Class (was "Are interaction designers an elite class?")

27 Sep 2006 - 9:51am
913 reads
Christopher Fahey

I didn't see this thread until today, which is a strange coincidence because
I've been blogging a lot about class lately.

Class and Web Design, Part 1: The Class Struggle
Class and Web Design, Part 2: What Class are You?
(Parts 3 and 4 coming in the next day or two)

Basically (and yes, I am looking at it from an American perspective), I
argue that like all Americans, interaction designers are embarassed to talk
about class, even though it's implicit in so much of what we do. I've never
seen a user persona that explicitly designates a user as "low class" or
"upper class", using those terms in the hard manner we usually mean them in
common language. I've had meetings where my client has told me that their
customers are "rich snobs", and I've also had clients who openly referred to
one segment of their customers as "white trash". In both cases, this
knowledge was both business-strategy-appropriate and critical to the site's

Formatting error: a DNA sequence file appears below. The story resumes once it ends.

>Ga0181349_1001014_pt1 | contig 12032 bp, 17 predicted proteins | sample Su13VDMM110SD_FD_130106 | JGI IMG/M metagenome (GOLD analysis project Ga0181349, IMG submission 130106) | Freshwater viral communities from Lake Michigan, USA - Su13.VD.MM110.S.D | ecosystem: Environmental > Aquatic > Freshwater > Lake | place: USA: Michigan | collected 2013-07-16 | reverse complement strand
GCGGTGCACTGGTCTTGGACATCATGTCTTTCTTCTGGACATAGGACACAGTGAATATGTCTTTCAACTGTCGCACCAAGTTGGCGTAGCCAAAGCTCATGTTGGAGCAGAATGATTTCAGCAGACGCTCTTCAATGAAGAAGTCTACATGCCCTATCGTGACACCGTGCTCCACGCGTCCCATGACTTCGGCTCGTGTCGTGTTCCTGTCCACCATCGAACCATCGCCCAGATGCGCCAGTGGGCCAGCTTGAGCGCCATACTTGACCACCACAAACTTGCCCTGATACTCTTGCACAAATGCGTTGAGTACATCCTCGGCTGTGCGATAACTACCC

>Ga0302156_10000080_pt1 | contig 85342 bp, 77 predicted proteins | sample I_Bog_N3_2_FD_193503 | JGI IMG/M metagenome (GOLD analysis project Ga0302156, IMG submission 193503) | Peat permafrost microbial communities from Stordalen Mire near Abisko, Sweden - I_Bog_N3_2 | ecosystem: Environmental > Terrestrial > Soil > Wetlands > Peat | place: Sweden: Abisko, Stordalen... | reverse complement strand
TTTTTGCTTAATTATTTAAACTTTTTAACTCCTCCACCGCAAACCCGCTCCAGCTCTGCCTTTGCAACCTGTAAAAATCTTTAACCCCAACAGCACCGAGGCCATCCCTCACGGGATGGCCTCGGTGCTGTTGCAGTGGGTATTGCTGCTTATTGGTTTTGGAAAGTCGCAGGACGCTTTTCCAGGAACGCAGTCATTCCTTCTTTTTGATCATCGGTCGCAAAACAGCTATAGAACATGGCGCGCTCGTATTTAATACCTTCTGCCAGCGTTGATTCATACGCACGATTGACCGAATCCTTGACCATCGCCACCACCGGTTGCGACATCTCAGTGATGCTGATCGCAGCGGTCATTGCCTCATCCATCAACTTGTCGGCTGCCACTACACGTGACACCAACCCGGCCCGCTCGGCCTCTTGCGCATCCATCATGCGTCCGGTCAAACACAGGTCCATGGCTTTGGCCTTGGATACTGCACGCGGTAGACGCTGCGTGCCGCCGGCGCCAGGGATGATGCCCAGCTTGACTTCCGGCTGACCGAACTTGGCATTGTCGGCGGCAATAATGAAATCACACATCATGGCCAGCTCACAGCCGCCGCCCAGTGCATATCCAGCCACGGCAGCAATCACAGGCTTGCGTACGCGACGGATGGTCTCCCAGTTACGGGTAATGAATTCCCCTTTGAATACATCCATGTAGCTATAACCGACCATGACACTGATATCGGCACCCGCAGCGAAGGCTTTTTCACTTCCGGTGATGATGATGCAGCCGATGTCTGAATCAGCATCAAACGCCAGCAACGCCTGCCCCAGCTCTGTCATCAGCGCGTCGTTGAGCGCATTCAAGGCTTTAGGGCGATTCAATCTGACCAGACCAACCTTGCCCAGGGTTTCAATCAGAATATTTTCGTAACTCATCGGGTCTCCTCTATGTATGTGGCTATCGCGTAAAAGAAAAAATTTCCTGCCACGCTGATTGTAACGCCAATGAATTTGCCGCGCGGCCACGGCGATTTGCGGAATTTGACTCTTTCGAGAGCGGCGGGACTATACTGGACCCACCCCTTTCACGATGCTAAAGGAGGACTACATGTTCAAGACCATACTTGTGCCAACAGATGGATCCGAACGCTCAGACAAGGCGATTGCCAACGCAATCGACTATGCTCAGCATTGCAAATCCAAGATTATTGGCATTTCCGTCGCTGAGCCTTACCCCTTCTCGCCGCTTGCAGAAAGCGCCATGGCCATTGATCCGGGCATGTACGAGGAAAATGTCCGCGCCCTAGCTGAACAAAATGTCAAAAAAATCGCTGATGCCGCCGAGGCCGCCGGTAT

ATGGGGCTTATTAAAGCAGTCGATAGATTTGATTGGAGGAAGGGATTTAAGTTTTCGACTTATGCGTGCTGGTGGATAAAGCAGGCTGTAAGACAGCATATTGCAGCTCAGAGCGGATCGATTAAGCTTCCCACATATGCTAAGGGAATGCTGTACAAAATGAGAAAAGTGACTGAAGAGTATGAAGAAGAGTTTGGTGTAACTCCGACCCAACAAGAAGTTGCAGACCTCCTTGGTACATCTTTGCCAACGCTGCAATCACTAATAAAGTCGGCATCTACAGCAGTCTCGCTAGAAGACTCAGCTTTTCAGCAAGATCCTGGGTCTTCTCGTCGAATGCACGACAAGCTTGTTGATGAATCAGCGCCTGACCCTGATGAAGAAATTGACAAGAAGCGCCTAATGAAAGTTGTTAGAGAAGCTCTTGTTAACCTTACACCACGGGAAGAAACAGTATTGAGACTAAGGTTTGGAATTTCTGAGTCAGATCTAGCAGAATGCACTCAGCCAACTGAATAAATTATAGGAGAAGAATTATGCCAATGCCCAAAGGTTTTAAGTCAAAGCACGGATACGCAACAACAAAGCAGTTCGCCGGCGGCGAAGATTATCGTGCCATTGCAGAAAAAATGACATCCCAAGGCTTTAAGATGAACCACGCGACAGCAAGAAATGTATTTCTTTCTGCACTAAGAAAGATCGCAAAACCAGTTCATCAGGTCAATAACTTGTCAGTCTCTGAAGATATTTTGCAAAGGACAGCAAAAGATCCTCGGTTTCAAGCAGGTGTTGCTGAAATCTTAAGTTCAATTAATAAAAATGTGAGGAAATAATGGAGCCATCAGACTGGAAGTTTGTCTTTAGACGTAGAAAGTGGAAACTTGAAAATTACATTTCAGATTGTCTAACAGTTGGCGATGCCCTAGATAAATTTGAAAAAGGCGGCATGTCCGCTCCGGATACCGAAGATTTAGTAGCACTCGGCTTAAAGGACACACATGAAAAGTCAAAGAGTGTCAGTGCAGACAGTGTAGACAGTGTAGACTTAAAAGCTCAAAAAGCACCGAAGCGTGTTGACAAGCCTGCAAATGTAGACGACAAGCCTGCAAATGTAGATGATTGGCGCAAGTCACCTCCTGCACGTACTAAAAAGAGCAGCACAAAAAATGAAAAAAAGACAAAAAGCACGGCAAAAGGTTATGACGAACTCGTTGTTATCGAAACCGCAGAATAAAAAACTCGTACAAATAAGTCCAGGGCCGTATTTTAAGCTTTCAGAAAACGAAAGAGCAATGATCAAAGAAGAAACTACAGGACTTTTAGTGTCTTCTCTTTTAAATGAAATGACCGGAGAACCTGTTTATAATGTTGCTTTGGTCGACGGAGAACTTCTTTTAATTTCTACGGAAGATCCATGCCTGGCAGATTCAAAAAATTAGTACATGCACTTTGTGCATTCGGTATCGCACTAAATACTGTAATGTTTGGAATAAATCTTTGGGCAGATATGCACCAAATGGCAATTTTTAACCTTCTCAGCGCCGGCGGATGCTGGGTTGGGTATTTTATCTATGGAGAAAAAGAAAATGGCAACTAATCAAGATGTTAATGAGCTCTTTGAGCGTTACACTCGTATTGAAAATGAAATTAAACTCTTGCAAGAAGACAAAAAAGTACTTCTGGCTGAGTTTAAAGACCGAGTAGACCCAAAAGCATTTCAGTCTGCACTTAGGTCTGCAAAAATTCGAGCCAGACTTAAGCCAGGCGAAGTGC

design approach.

Class comes into play most obviously in a site's visual design. For example
the "cultural elite" or the "creative classes" may think that Comic Sans
with drop shadows is the ultimate in bad design, even though millions of
other (lower class) Americans think that's the cat's meow. And there are
many who think that Helvetica is the ugliest, most boring font ever invented
and utterly inappropriate for any web site, even though the design elite
generally loves it. The photography on a site speaks a lot to class,
obviously, but so does color, design density, illustration, texture,
"voice", and a million other aspects of design.

So what *interaction design* strategies are influenced by class? Do
lower-class users who are used to getting ripped off have a lower
expectation of customer service? Is it more acceptable to ask for an email
opt-in from one class versus another? Does an indication of price on a page
turn off upper class users? Does your site speak to your user's class
ambitions? I think of Peter Morville's honeycomb diagram
( of UX design and I can easily see class being a
major factor in every one of those hexagons.

What do you think?


Christopher Fahey

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